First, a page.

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Coronavirus: Money worries in pandemic drive surge in anxiety

A man in a face mask walks past closed shops in Cardiff

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People who have lost income from shuttered businesses are feeling the most anxiety

Nearly half of people in Britain said they experienced “high anxiety” as the country went into lockdown, the Office for National Statistics (ONS) says.

Anxiety levels were highest among an estimated 8.6 million people whose income fell, according to the weekly survey on the impact of coronavirus.

Renters and the self-employed were also particularly affected.

Measures of well-being were at their lowest levels since records began in 2011, the ONS said.

The survey suggested that more than 25 million people – 49.6% of over-16s in Britain – rated their anxiety as “high”, more than double the amount who did so at the end of 2019.

Those suffering the greatest level of worry were an estimated 2.6 million people who said they were struggling to pay bills.

Am I experiencing anxiety?

Most people feel anxious from time to time but if it is affecting your life then there are things you can do to help yourself and ways to seek help.

There are many symptoms, including physical ones such as headaches or a faster heartbeat, as well as mental ones, such as feeling tense or being unable to sleep, and behavioural ones, such as problems concentrating and not being able to enjoy your leisure time.

The NHS suggests ways to manage anxiety including breathing exercises, eating healthily and exercising.

More advice is available from mental health charity Mind which has published wellbeing advice for the coronavirus pandemic.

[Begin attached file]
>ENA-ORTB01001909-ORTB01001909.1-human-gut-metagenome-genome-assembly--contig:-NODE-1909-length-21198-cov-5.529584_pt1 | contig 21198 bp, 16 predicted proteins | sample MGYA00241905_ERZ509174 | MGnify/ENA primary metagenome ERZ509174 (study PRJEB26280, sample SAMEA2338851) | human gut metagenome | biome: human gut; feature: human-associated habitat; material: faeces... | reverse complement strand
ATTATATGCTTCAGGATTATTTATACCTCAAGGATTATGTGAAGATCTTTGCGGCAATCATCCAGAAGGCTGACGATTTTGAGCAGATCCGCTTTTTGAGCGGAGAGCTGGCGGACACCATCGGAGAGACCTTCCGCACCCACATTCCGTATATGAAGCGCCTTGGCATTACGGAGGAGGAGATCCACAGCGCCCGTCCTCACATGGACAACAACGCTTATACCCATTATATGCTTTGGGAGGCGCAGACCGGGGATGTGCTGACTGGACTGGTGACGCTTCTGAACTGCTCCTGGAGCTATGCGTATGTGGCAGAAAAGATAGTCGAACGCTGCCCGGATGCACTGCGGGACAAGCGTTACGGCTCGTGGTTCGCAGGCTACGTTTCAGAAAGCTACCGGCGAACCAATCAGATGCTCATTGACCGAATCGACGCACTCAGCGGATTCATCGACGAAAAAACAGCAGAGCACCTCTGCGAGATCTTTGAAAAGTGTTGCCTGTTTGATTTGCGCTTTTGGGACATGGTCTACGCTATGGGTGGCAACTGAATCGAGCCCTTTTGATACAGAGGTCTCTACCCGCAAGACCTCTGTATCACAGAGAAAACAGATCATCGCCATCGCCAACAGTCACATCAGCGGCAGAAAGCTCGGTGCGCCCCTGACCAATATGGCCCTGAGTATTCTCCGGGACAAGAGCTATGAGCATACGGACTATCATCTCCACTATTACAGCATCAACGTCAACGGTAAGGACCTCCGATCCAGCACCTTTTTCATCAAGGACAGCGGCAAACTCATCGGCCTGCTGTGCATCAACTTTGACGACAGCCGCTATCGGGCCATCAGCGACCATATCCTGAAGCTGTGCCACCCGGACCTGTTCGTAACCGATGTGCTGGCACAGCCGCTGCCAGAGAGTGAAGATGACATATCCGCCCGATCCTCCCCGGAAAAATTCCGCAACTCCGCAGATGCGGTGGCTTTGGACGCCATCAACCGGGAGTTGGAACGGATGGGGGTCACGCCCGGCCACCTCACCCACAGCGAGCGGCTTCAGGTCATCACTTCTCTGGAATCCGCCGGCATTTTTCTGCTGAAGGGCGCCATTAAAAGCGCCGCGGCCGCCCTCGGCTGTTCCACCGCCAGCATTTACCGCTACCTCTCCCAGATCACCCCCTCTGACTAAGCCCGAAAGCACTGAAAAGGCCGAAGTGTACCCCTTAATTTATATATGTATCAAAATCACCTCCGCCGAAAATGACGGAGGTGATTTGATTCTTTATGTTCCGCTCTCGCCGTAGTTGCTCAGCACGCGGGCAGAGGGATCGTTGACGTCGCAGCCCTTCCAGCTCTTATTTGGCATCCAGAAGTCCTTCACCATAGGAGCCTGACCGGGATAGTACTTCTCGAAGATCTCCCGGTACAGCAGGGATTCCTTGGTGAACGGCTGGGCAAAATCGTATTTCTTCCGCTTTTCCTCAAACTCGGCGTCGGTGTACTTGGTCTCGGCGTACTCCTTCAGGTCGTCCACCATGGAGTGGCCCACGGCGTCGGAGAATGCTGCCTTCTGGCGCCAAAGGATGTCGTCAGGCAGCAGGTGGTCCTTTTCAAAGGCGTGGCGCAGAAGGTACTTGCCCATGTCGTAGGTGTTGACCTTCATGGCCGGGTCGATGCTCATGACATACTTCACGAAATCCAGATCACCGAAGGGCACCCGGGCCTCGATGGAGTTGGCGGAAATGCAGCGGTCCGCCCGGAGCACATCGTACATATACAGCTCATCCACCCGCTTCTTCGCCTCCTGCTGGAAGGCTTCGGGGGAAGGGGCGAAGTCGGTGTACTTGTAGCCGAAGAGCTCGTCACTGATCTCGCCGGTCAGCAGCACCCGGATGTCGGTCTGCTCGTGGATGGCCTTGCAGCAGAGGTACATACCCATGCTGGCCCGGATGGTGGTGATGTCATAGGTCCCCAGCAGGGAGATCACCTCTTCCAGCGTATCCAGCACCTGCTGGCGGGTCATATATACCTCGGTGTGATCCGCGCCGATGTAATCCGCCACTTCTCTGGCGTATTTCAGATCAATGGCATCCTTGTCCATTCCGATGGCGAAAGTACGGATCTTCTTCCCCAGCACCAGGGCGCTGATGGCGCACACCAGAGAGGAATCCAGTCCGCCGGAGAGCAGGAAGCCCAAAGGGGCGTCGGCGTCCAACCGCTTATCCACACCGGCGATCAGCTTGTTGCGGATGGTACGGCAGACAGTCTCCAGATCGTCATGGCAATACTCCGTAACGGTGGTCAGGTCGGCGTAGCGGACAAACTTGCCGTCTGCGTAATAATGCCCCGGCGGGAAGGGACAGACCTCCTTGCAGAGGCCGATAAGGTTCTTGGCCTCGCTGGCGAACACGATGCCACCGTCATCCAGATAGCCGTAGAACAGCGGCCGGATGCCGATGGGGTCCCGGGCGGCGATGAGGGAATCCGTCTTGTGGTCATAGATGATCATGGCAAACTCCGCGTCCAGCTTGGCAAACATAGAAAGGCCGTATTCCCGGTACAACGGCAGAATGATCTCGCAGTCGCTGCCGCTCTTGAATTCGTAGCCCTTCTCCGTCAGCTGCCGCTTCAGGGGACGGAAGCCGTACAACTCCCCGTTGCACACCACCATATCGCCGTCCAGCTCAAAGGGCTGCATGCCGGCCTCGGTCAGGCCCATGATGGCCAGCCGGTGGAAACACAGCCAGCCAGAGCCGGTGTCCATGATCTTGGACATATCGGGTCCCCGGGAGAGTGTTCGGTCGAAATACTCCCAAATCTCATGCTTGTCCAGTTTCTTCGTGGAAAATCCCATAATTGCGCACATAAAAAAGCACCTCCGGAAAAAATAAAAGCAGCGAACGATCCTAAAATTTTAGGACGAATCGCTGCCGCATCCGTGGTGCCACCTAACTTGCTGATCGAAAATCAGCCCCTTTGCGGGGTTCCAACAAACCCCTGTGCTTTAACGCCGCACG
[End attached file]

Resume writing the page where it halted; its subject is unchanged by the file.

The survey data suggested that 8.6 million people had seen their income fall, with this group also reporting anxiety levels 16% higher than average.

Women reported anxiety levels 24% higher than men on average, with the ONS saying the difference might be because a larger proportion of women were either economically inactive, in lower paid jobs or working part time.

Lucy Tinkler, head of the quality of life team at the ONS, said: “All measures of personal well-being, which include anxiety and happiness, are at their worst levels since we began collecting data in 2011.”

“The most recent data showed a slight improvement in anxiety compared to previous weeks, but remained much higher than before the pandemic.”

The ONS is carrying out a weekly opinions and lifestyle survey of about 1,500 people to understand the impact of the coronavirus on Britain, and comparing it with the results of a similar survey it normally carries out monthly.

It found the average reported anxiety level rose from 2.97 out of 10 at the end of 2019 to 5.18 at the end of March as the lockdown was beginning.

In the most recent survey, from 9 April to 20 April, that fell slightly to 4.2.

The proportion of Britons reporting low happiness also rose sharply from 8.4% at the end of 2019 to 20.7% at the end of March.

Finances were the biggest worry for an estimated 5.3 million people, while 6.2 million were most concerned about their work and 8.5 million most concerned about their well-being, the survey suggested.

Have you experienced worries over your income during the pandemic? Share your experiences by emailing .

Please include a contact number if you are willing to speak to a BBC journalist.

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